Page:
Pre-fill Tandem cartridge for a trip?

I’m heading away from home for 3 days and unfortunately my reservoir-insite swap is going to land in the middle of it. It’s never convenient to do those swaps while traveling, staying at someone else’s place, lots of stuff going on. I was thinking about filling a cartridge before leaving and bringing that along, since that’s the messiest/finickiest part of the procedure. Anyone done this before or have a good reason why it’s a bad idea?

I will be doing this on my upcoming trip. But in addition pack additional cartridge, insulin, sensors, etc just in case. I always plan for possibility of being away longer than I think due to weather or other circumstances.

And always include syringes or pens as backup.

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Well the thing they tell us is thst plastic will cause insulin to lose its effectiveness. Thats why it’s still sold in glass vials.
So everyone suggests not pre filling them.
My guess thst it would be fine for several days, but I’ve never attempted it. Filling the cartridge with insulin isn’t very difficult.


The reason for not using a T:Slim cartridge and tubing more than 3 days is reactions between the preservatives in the insulin and the plastics. Some people may do well extending the life of the cartridge beyond 3 days. I notice a reduction in insulin effectiveness sometimes as early at 2 1/2 days.

Those who are more insulin sensitive and have lower basal/bolus amounts might be able to extend cartridge life.

This link is to a 2020 article on the development of a new insulin type designed to reduce the problem.


My concern would be the lack of sterility of the open end of the cartridge pigtail. It would be great if Tandem could provide sterile caps for the cartridge. Back in what I consider the good old days when the the cartridges had Luer-lock ends, I could get caps gratis from the cancer center. That allowed me to pre-fill cartridges for trips up to a week. But alas, Tandem wanted to follow the Medtronic path of have everything being proproetary.

You could take tubing from another infusion set and cut a short tail to cartridge pigtail.

Or store the cartridge in baggie.

The problem with insulin and plastic is that the preservatives in the insulin are really volatile and can escape through the plastic. The insulin doesn’t break down or anything, but the molecules can clump together, leaving you more prone to occlusions.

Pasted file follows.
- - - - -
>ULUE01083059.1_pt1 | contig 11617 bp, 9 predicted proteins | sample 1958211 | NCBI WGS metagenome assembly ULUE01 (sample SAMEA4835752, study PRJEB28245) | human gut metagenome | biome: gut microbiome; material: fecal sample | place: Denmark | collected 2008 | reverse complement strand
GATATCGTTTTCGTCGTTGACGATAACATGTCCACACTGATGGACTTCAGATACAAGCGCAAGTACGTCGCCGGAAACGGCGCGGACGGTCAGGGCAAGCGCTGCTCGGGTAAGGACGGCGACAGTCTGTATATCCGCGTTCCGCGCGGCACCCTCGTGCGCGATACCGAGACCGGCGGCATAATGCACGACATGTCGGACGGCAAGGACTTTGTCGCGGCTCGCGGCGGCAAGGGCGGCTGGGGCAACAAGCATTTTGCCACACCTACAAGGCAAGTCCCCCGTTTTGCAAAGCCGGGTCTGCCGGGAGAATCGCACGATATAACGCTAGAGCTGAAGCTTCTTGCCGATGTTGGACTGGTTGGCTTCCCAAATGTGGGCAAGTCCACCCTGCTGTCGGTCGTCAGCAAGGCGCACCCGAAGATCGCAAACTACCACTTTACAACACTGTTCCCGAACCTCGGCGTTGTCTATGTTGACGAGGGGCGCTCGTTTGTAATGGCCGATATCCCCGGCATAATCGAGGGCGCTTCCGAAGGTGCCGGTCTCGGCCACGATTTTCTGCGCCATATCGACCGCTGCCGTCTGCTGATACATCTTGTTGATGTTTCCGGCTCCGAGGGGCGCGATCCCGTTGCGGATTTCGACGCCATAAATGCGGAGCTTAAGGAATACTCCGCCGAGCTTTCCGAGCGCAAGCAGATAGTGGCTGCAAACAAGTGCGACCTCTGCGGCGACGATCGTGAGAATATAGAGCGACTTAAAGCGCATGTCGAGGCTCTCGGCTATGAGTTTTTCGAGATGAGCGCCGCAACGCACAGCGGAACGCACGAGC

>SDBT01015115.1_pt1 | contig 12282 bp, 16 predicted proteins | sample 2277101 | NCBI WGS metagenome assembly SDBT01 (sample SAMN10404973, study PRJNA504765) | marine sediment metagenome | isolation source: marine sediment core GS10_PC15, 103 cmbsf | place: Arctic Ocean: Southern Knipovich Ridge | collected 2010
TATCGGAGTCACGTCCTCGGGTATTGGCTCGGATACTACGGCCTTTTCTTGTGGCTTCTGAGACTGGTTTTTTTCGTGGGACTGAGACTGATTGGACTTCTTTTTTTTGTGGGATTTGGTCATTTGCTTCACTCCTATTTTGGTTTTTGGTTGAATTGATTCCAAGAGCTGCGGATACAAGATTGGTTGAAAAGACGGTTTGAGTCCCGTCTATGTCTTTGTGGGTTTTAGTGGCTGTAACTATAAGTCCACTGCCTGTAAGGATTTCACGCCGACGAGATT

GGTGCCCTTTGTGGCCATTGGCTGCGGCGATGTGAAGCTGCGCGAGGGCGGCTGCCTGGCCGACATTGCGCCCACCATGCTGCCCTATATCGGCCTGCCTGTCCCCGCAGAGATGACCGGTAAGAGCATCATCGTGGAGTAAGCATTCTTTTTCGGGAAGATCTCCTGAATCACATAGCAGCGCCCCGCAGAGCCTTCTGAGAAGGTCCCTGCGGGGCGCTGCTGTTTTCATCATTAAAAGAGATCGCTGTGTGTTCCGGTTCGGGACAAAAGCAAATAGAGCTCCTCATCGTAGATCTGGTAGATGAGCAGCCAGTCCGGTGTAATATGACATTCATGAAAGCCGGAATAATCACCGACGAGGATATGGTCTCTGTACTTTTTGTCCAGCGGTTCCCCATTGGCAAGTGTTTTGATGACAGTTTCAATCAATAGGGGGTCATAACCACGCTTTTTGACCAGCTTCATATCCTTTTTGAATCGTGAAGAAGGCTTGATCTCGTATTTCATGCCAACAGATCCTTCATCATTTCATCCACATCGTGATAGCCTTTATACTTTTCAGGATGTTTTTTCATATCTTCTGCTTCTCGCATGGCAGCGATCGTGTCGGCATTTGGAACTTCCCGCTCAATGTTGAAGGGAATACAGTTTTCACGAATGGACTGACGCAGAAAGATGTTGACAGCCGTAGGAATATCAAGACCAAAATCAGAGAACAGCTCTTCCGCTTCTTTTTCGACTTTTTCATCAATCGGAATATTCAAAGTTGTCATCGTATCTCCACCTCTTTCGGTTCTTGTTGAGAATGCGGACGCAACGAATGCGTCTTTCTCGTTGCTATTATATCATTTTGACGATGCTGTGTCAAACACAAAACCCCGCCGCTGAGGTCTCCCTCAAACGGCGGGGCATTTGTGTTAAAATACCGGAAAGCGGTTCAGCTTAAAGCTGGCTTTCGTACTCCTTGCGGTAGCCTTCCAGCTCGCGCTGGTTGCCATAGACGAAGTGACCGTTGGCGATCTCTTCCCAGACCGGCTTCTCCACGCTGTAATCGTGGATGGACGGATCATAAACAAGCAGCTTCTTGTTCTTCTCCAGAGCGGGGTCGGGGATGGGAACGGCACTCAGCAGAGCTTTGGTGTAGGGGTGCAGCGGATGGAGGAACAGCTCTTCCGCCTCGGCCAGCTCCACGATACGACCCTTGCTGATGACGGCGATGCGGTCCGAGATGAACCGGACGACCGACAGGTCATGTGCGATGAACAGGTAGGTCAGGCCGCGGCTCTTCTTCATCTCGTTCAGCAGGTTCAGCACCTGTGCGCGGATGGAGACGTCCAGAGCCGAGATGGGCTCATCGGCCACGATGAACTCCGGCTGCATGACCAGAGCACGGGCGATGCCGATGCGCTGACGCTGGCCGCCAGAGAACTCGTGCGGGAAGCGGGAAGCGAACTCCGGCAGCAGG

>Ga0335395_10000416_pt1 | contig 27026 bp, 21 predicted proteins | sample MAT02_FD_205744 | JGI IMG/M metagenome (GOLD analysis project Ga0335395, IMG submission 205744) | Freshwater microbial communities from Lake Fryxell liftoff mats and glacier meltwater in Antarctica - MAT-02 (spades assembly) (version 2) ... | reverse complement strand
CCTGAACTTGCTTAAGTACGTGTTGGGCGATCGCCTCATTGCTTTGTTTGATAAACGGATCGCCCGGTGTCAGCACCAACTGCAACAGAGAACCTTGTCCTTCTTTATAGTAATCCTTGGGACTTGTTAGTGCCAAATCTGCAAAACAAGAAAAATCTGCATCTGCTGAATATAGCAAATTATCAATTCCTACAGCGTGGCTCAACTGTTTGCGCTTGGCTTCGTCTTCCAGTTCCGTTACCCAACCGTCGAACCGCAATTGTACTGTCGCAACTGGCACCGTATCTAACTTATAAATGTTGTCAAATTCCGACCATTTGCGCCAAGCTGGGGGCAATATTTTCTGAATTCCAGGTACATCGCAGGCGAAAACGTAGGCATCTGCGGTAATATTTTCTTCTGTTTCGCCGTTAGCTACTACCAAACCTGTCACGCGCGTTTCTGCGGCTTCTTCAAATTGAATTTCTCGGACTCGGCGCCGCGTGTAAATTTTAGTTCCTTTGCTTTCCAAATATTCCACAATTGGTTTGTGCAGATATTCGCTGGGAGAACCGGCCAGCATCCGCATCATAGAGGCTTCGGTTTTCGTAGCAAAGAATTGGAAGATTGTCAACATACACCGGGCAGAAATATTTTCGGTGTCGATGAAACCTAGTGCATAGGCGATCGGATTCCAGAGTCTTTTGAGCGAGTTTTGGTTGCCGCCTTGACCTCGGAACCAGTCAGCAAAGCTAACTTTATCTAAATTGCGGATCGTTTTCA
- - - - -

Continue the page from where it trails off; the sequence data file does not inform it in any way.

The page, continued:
In my experience, though, I’ve found that the insulin can still withstand quite a long exposure to it, much longer than the “rules” suggest. I think I would be fine with a pre-filled cartridge for that number of days, but I can’t really comment on you. I think you should test how well you tolerate a pre-filled cartridge in the comfort of your own home rather than on the road, and just make the time for the tiny inconvenience of filling the vial this particular time.


Unfortunately, neither of those are a sterile procedure and could make you at risk for a systemic infection.


So, it went fine. I brought extras of everything just in case but didn’t have to use them.

Cartridge seemed to last fine for the whole 3-day period (I just swapped it out yesterday).

I put it back in the original packet after filling and taped it shut. Maybe it’s just luck but I’ve gone for more than a decade never using those little cap thingies they send with the box of insets when I shower or whatever. I just never remember 'em. So I’m maybe less paranoid about infection that way than I should be.

Anyway, thanks for all the feedback. Not sure I’d recommend this as a general practice, but I always find it awkward dealing with this stuff when I’m away, and knowing my reservoir was going to run out in the middle of such a short trip pushed me to try it. Alternative would have been to go ahead and swap it out the day before leaving, but when you have a good insertion site going and a day-plus of insulin left in the thing it seems like a waste to do that.

Also my Dexcom session was scheduled to end on the same day! That was easier to deal with of course. I always try to pre-soak for 24 hours, so swapping sensors is just a simple matter of popping the transmitter out of one and into the other. I had a musical performance to do, lots of set-up, sound-checking and rehearsal, uncertain about accommodation for doing all this stuff or when I’d be free to skip out and deal with it while that was going on, so just trying to simplify things as much as possible. I wouldn’t have tried it if I was going to be away for a week or more.